The young daughter that Boston bombing suspect Tamerlan Tsarnaev left behind may face a future of stigma, secrecy and haunting questions about the father she may never stop loving, say both a forensic psychiatrist and the daughter of a serial murderer.
“She’s going to grow up and learn that the community thought of her father as a terrorist. Then she’s going to wonder: Do I have traits like my dad?” said Melissa Moore, whose father, Keith Jesperson, is convicted of killing eight women from 1990 to 1995. He’s serving life in prison. He was dubbed the “Happy Face Killer” because he sketched smiling heads on notes he wrote to authorities as they were hunting him.
“I had to go on that journey. I had to do a genealogical search of my family tree — where I found no other violence,” said Moore, now 33. “I had to learn that I don’t carry that. I had to see that I was separate from my dad."
Moore spent summers living with her father in Spokane, Wash., after her parents divorced when she was 10 -- during the period of time when he was committing his crimes. When Jesperson was caught, she was 15.
Moore said that how the bombing suspect's daughter may respond in future years will have a lot to do with "how her family treats it, that her self-worth has nothing to do with him, that his actions had nothing to do with her.” Moore said her own family reassured her of that and she received letters of support from her dad's sisters.
As last Monday's Boston Marathon bombings ultimately raged into a furious manhunt for Tamerlan Tsarnaev, who was killed during a police shootout Friday in Watertown, Mass., and his 19-year-old brother Dzhokhar Tsarnaev, who was captured and remains hospitalized, Moore said she “couldn’t help but watch it and compare it.”
Today, Moore is a married mother of two living in Dallas. And after 18 years of intense self-reflection, therapy and an autobiography, she's in a place of peace where her life is “normal — and normal is good.”
But Tamerlan Tsarnaev's daughter, who is only 3, may ultimately grapple with some of the same hard choices and hard truths, Moore says.
“The upside is I am now happy," Moore said. "But losing someone you love, there's always emptiness. I wish you could stop loving. I wish you could push a button: ‘I don’t have love for you anymore.’”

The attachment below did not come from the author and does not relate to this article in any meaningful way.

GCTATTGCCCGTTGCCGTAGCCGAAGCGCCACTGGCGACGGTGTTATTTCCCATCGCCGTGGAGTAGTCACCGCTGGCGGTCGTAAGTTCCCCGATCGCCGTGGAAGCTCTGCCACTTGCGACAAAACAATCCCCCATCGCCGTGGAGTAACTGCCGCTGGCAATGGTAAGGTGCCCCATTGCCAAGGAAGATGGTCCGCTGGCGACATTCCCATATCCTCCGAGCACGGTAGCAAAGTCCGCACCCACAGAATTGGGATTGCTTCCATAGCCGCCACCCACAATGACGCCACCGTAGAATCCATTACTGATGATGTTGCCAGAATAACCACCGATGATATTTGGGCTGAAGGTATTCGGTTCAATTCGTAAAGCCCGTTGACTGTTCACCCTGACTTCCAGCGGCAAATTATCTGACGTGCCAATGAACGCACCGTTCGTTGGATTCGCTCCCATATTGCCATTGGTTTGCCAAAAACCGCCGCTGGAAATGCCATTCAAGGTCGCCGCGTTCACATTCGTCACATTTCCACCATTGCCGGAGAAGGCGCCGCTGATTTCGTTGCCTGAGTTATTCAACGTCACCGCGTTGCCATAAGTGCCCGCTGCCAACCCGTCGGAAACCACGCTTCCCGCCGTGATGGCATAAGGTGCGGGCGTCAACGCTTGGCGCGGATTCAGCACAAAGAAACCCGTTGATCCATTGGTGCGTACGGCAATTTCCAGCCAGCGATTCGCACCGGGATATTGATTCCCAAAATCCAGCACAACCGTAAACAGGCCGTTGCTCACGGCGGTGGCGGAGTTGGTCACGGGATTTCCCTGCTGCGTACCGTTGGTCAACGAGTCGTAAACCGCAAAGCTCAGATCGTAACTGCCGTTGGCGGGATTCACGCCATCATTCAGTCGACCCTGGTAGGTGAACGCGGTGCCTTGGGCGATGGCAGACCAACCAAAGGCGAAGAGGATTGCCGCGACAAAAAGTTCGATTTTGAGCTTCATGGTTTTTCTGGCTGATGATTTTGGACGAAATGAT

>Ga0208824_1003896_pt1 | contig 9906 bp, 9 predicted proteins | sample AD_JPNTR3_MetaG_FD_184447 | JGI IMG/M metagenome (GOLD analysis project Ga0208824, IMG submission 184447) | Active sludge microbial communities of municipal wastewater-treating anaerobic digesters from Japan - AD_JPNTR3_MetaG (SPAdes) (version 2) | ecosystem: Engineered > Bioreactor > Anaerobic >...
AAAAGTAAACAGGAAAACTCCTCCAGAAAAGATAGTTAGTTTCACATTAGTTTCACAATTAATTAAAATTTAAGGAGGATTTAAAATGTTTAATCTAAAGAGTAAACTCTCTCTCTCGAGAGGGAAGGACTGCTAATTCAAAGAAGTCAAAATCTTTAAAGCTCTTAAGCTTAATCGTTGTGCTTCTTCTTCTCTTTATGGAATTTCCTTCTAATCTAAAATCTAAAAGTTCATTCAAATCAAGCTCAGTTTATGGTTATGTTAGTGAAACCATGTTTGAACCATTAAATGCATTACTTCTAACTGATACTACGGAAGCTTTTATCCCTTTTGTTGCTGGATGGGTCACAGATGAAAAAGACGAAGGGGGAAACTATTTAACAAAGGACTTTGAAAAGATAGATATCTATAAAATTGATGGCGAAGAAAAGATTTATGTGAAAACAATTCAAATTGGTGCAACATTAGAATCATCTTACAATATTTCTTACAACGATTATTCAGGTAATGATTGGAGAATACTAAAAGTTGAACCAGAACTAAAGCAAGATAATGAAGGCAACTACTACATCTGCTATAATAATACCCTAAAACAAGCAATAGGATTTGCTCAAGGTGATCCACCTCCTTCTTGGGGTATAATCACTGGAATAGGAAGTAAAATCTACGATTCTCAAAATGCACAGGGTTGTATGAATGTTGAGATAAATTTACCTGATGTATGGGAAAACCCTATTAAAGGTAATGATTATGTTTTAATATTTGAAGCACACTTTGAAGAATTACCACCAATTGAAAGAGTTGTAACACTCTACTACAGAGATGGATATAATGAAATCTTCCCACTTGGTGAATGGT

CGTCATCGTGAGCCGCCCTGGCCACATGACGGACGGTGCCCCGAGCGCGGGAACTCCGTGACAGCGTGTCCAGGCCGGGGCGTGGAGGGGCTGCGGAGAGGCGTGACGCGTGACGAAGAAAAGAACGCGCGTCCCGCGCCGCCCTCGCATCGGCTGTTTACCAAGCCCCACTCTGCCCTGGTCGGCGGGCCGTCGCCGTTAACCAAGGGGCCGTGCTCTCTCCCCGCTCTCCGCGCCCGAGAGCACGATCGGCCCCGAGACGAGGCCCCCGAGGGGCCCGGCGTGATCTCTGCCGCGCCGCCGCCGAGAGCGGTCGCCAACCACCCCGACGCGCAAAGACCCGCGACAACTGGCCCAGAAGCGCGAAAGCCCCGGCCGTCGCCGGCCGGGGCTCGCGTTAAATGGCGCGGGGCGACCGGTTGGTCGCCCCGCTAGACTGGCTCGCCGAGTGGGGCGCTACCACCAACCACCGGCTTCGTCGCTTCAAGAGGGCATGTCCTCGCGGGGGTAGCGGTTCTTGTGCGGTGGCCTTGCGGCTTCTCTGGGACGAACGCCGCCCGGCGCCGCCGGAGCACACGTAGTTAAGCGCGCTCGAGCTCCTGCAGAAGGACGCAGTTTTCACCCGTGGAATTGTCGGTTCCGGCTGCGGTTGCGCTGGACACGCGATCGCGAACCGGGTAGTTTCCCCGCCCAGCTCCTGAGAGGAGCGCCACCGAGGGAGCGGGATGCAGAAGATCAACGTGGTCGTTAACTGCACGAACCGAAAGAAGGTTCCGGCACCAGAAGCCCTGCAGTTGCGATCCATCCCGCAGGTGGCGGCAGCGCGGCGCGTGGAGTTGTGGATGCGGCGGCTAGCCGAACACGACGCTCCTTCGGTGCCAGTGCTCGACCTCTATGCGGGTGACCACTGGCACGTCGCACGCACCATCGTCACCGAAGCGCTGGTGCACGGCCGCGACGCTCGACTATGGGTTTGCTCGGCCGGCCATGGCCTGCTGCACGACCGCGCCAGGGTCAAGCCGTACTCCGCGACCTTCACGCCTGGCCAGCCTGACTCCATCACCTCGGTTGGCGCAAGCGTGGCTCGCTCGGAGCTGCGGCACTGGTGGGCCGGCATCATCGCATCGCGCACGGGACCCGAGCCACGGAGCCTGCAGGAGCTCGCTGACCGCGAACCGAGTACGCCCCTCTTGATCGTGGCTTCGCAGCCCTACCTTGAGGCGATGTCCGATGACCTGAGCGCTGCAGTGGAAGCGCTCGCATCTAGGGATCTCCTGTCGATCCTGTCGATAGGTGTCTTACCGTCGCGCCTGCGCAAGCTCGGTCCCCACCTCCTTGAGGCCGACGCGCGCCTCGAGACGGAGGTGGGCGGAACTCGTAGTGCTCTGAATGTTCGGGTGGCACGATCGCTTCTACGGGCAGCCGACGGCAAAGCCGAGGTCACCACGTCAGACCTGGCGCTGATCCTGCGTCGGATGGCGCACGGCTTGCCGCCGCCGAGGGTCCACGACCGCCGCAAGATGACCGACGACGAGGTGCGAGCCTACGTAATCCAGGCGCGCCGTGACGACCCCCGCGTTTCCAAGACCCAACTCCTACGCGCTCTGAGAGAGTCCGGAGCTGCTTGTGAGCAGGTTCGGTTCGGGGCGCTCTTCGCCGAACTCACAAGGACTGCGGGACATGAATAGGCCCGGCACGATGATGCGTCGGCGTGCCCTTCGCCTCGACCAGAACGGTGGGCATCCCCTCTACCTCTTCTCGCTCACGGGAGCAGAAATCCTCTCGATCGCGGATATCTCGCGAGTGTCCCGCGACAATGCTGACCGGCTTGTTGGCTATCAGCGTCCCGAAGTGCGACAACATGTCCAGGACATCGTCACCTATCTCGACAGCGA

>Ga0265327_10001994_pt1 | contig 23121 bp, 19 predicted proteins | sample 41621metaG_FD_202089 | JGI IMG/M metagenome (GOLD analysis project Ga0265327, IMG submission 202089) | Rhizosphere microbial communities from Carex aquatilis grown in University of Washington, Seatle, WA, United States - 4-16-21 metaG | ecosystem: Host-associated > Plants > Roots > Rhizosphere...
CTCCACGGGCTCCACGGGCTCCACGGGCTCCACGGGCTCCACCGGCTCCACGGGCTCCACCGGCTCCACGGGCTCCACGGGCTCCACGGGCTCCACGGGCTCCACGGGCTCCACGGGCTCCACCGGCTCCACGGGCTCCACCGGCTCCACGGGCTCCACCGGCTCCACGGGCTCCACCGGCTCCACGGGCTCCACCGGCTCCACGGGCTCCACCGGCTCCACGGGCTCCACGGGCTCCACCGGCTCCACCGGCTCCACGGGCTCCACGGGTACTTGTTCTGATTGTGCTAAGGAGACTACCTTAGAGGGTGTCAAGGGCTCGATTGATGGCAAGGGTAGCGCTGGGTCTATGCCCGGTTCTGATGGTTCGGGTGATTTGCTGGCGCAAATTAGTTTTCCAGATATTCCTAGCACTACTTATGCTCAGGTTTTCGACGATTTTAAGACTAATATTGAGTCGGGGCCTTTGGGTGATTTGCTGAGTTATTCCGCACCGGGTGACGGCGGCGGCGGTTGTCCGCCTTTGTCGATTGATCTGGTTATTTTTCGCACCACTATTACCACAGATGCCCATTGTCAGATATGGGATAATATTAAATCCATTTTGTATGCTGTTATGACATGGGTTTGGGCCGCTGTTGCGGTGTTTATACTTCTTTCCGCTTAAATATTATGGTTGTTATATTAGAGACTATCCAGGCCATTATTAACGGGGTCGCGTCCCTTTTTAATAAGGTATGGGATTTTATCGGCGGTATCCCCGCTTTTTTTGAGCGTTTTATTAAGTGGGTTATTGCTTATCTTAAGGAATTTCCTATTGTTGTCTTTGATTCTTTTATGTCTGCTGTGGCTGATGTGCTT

Parents of killers face the same struggle, she noted. First, they often look inward, blaming themselves and wondering if they failed their child in some way. "Then they ask: How do I stop loving my child?"
Moore said she knows her father's infamous legacy stretches beyond her.
“When my daughter first asked me when she was 6, ‘Mommy, where is your daddy?’ I realized that this doesn’t end with me. It continues on (within a family). It made me angry,” Moore said. “There are wounds you can never heal sometimes.”
She last communicated with her incarcerated father when she was 17 — by letter — telling him she was forced to switch schools because other students' parents didn’t want their kids interacting with Moore, and informing him "I don't like my name anymore. I'm so ashamed.” (She ultimately changed her last name when she was married.)
In fact, many children of high-profile killers are moved by parents to new towns and new schools and urged to keep the crimes confidential to stave off any stigma and teasing, said Dr. Helen Morrison, a forensic psychiatrist in Chicago who has studied more than 130 serial killers — including how those crimes and their notoriety impacted the murderers’ families.
“What their parents usually do is change their name and try to get as far away as they can from the impact of the crime,” said Morrison, who authored a book on the topic. She also has possession of the brain of serial killer John Wayne Gacy for forensic study.
“If (Tsarnaev's daughter) maintains that name going into school, there definitely is going to be that reaction: 'Oh, are you related to him?' The teachers, the parents of her friends are not going to forget this,” Morrison said. “As she grows into being a pre-teen and a teen, she’s going to search for her father on the Internet. She will never be able to escape.”
Since Tsarnaev’s daughter is so young, she may not remember her father as she grows up, unlike Moore, but Morrison says she’ll likely still feel the emotional ripples.
"She won't retain the intellectual details until she learns about them later but the emotional details and experience will definitely have an impact on her now and in the future," said Morrison. The girl already is absorbing "what she feels other people around her are feeling: sadness, anger, confusion. We know even babies pick up on that."
Morrison has met Moore and knows that her emotional recovery came with “a tremendous amount of work.” All too often, the children of infamous killers fall victim to substance abuse issues or become involved in abusive relationships, Morrison said, in part because of their silent burden.
“What happens is: if you have to carry around a secret like this and your name is changed and you know what you’re parents did, that eats at you,” Morrison said. “You’ve got to have some sort of guilt: ‘Oh my gosh, could I possibly do something like this? Look at all the people who suffered and it was my parent who did this.’"
Added Moore: “I’ve spoken to several family members that have similar stories — a father or brother that was a serial killer. What struck me was how similar the process is for all of us. There is always residue. Pain is pain."